Are heart attacks at 60 becoming as routine as diabetes at 35? Expert response

Heart attacks at age 60 become as common as diabetes at age 35. With the rapid increase in unhealthy lifestyle choices such as sedentary habits, unhealthy diet and smoking, heart disease is increasingly becoming the leading cause of death worldwide. Additionally, genetic predisposition to heart disease may also play a role.

Although heart disease is often associated with older people, it becomes more common in middle-aged adults. In fact, recent studies have shown that people in their 40s and 50s are at an increased risk of heart disease, especially if they have other risk factors such as high blood pressure, high cholesterol, or diabetes.

“We have observed a disturbing trend in the increasing incidence of heart attacks among Indians at the age of 60. This is due to a combination of factors such as high prevalence of risk factors, sedentary lifestyle, unhealthy diet, genetic factors and lack of awareness. Indians have a high prevalence of risk factors such as diabetes, hypertension and high cholesterol, which can contribute to the development of heart disease and increase the risk of heart attacks,” says Dr. Vishal Khullar, Director, CTVS and Heart and Lung Transplant, Nanavati Max Super Specialty Hospital.

With increasing urbanization and modernization, many Indians lead sedentary lives and eat unhealthy diets. Some Indians may also be genetically predisposed to heart disease.

Dr Abhijit Khadtare, Cardiologist at Ruby Hall Clinic in Pune, says: “Cardiovascular disease is particularly likely to affect the elderly and the aging population. Adult age is an independent risk factor for cardiovascular disease (CVD), although other factors such as frailty, obesity and diabetes increase these risks. These elements are known to exacerbate and complicate cardiac risk factors associated with the onset of old age. Age-related increases in CVD risk are correlated with a general decline in sex hormones, particularly estrogen and testosterone.”

Despite this, hormone replacement therapy has been shown to generally not improve outcomes in elderly patients and may even increase the risk of cardiac events in the elderly and given that older women are considered to be at risk higher rate of cardiovascular disease than age-matched men, this is a potential risk factor in aging adults.


Aging is a major factor in declining cardiovascular health, which increases the risk of cardiovascular disease (CVD) in older adults. “Atherosclerosis, stroke and myocardial infarction are among the cardiovascular diseases that have been shown to increase in prevalence with age in both men and women,” adds Dr. Khadtare.

Also Read: 7 Incredible Mocktail Ideas To Try This Summer

According to the American Heart Association (AHA), the incidence of cardiovascular disease in men and women in the United States is 40% between ages 40 and 59, 75% between ages 60 and 79, and 86% among those with 80 years or more. Current understanding of how age affects the occurrence and development of cardiovascular disease, with a focus on gender differences in cardiovascular disease in the elderly, to better understand the factors that need to be taken into account into account when developing future treatments for the aging population. The time of diagnosis of diabetes varies between 30 and 50 years. Early diagnosis of diabetes increases the risk of heart problems.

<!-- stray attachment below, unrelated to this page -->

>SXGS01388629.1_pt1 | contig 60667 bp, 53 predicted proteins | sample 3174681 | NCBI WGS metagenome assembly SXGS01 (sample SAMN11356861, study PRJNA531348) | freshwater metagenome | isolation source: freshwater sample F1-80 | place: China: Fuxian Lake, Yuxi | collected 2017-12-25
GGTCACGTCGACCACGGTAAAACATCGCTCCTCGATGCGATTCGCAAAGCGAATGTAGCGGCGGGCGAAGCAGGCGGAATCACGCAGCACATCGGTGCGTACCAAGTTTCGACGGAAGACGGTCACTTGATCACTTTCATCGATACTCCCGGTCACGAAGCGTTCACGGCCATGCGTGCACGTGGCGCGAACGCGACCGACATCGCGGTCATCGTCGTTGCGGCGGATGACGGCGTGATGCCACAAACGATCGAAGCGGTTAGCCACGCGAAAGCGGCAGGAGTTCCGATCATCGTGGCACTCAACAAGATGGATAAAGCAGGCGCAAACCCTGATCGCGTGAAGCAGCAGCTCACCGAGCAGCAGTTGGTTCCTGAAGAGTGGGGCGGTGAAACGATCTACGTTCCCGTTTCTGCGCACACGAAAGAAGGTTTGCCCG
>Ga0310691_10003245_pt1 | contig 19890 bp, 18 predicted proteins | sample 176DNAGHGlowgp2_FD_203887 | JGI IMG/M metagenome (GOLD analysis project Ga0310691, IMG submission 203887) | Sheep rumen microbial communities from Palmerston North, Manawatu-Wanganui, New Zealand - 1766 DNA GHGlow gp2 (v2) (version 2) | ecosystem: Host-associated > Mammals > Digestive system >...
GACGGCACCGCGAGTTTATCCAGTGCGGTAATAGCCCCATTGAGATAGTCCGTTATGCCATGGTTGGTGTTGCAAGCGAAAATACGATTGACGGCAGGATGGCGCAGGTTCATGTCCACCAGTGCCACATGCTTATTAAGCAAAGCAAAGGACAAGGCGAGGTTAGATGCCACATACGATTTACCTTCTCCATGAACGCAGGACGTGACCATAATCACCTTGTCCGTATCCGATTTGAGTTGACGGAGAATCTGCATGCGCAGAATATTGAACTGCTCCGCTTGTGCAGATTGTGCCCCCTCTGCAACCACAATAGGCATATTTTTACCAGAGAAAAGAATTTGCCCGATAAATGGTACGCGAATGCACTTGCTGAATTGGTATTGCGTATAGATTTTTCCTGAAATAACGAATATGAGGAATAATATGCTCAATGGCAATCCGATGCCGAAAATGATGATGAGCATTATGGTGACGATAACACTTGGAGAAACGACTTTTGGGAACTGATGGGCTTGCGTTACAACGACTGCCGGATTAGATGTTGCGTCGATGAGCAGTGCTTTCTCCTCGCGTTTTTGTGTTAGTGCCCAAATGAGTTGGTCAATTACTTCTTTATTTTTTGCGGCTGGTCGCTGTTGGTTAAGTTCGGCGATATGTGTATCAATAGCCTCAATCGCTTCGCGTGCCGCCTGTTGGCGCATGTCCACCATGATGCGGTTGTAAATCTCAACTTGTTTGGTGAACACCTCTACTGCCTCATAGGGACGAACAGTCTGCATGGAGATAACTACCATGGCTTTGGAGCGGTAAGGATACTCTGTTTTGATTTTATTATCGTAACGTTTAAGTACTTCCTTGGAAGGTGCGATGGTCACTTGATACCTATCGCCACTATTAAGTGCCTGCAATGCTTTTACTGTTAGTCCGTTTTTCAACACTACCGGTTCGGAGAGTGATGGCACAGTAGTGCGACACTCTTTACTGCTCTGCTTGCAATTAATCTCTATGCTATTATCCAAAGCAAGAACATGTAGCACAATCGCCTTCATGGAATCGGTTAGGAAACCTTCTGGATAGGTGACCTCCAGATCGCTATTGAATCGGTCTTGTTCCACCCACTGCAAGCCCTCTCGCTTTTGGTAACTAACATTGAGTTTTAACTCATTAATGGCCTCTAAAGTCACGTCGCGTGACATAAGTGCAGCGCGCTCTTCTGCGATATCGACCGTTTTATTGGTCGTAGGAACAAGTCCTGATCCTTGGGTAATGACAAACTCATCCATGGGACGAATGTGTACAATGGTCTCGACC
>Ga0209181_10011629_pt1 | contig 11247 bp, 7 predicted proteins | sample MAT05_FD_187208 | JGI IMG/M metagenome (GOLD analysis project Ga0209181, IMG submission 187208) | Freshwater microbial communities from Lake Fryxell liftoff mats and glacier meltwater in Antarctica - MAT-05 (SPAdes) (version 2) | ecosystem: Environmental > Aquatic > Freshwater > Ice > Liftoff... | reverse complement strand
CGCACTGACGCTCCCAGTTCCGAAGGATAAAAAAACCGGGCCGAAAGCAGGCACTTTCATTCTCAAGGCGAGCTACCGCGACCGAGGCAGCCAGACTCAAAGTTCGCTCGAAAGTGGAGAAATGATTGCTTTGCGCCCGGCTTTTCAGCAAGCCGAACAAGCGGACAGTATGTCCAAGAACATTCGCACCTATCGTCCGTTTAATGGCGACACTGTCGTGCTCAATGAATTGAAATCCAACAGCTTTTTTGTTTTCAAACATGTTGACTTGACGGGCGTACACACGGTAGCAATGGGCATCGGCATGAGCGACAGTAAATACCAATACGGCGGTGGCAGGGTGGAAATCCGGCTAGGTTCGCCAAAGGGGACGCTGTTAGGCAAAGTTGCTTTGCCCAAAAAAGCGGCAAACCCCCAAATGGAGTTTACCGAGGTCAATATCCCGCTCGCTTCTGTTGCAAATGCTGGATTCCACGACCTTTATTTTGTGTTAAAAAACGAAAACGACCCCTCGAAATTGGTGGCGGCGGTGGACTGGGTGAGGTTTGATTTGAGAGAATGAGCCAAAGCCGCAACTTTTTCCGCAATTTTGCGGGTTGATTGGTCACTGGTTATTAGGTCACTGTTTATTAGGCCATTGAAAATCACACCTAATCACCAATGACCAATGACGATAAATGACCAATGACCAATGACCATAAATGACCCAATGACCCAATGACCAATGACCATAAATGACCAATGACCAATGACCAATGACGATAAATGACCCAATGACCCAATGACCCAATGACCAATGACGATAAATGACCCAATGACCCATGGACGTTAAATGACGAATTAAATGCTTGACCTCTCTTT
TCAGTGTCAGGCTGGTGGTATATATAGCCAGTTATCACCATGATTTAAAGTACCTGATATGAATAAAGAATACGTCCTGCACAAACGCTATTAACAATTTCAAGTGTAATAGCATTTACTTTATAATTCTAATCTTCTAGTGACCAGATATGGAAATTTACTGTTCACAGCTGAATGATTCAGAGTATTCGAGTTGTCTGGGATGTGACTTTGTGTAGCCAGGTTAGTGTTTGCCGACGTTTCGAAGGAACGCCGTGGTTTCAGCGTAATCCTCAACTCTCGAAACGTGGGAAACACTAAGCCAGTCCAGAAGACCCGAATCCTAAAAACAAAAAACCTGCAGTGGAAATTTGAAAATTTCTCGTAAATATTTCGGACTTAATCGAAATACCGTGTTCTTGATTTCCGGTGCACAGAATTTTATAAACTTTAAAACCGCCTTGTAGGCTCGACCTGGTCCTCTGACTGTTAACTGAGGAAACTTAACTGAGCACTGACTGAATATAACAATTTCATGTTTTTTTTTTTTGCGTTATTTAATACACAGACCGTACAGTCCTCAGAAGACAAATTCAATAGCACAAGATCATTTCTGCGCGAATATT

Given the expected duration of exposure to high levels of glucose and other risk factors, a patient who develops type 2 diabetes at a younger age has a higher lifetime risk. Dr. Khadtare thinks young people may also have a physiological trait, inherited or otherwise, that predisposes them to harm from high blood sugar and other risk factors. “You are more likely to get heart disease if you have diabetes. Also, people with diabetes are more likely to have heart attack risk factors, such as high blood pressure, high cholesterol, or stroke. High blood sugar from diabetes can damage both your blood vessels and the nerves that regulate them,” he adds. Over time, this injury could lead to heart disease. Diabetics usually suffer from heart disease earlier than healthy people. the disease are about twice as likely to occur in diabetics.

“A lack of awareness and preventative measures to reduce the risk of heart disease and heart attacks contributes to this trend. It is crucial that individuals consult healthcare professionals for personalized advice on reducing the risk of heart disease and heart attack,” Dr. Khullar concludes.

The consequences of a heart attack are serious and can lead to long-term damage or even death. Therefore, it is crucial to take preventive measures such as maintaining a healthy diet, practicing regular physical activity, quitting smoking and managing chronic diseases such as diabetes or high blood pressure. Early detection through regular health exams can also help identify and manage risk factors before they lead to a heart attack.

Overall, prioritizing heart health and taking proactive steps to prevent heart disease are critical, especially as people reach middle age and beyond.

Read all the latest lifestyle news here

Leave a Comment